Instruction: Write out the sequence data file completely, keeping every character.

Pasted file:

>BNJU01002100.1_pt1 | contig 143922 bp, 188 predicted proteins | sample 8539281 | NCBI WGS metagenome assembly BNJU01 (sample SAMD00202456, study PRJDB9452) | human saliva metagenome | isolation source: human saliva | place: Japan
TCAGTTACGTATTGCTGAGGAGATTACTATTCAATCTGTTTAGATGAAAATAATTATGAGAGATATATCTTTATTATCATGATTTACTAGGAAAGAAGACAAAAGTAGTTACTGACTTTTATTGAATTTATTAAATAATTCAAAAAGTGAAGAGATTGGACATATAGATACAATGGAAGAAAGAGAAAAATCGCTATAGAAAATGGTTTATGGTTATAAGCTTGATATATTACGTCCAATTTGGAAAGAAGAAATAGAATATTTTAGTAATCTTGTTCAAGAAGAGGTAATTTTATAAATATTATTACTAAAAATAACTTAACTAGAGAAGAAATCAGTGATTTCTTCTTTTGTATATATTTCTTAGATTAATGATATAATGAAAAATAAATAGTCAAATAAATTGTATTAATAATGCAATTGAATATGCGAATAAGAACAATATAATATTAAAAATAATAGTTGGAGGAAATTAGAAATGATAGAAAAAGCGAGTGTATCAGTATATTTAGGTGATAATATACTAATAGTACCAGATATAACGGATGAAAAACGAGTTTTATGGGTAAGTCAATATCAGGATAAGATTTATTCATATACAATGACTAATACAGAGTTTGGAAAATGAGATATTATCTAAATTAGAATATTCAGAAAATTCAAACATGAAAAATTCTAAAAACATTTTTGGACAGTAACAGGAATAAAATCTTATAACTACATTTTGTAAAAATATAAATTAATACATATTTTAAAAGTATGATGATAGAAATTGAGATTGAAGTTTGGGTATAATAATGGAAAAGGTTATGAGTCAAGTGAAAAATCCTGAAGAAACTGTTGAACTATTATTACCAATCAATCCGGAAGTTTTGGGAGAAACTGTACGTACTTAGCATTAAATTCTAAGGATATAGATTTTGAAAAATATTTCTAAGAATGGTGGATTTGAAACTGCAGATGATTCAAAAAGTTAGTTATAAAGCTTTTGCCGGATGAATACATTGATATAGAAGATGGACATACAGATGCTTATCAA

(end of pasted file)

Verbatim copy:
>BNJU01002100.1_pt1 | contig 143922 bp, 188 predicted proteins | sample 8539281 | NCBI WGS metagenome assembly BNJU01 (sample SAMD00202456, study PRJDB9452) | human saliva metagenome | isolation source: human saliva | place: Japan
TCAGTTACGTATTGCTGAGGAGATTACTATTCAATCTGTTTAGATGAAAATAATTATGAGAGATATATCTTTATTATCATGATTTACTAGGAAAGAAGACAAAAGTAGTTACTGACTTTTATTGAATTTATTAAATAATTCAAAAAGTGAAGAGATTGGACATATAGATACAATGGAAGAAAGAGAAAAATCGCTATAGAAAATGGTTTATGGTTATAAGCTTGATATATTACGTCCAATTTGGAAAGAAGAAATAGAATATTTTAGTAATCTTGTTCAAGAAGAGGTAATTTTATAAATATTATTACTAAAAATAACTTAACTAGAGAAGAAATCAGTGATTTCTTCTTTTGTATATATTTCTTAGATTAATGATATAATGAAAAATAAATAGTCAAATAAATTGTATTAATAATGCAATTGAATATGCGAATAAGAACAATATAATATTAAAAATAATAGTTGGAGGAAATTAGAAATGATAGAAAAAGCGAGTGTATCAGTATATTTAGGTGATAATATACTAATAGTACCAGATATAACGGATGAAAAACGAGTTTTATGGGTAAGTCAATATCAGGATAAGATTTATTCATATACAATGACTAATACAGAGTTTGGAAAATGAGATATTATCTAAATTAGAATATTCAGAAAATTCAAACATGAAAAATTCTAAAAACATTTTTGGACAGTAACAGGAATAAAATCTTATAACTACATTTTGTAAAAATATAAATTAATACATATTTTAAAAGTATGATGATAGAAATTGAGATTGAAGTTTGGGTATAATAATGGAAAAGGTTATGAGTCAAGTGAAAAATCCTGAAGAAACTGTTGAACTATTATTACCAATCAATCCGGAAGTTTTGGGAGAAACTGTACGTACTTAGCATTAAATTCTAAGGATATAGATTTTGAAAAATATTTCTAAGAATGGTGGATTTGAAACTGCAGATGATTCAAAAAGTTAGTTATAAAGCTTTTGCCGGATGAATACATTGATATAGAAGATGGACATACAGATGCTTATCAA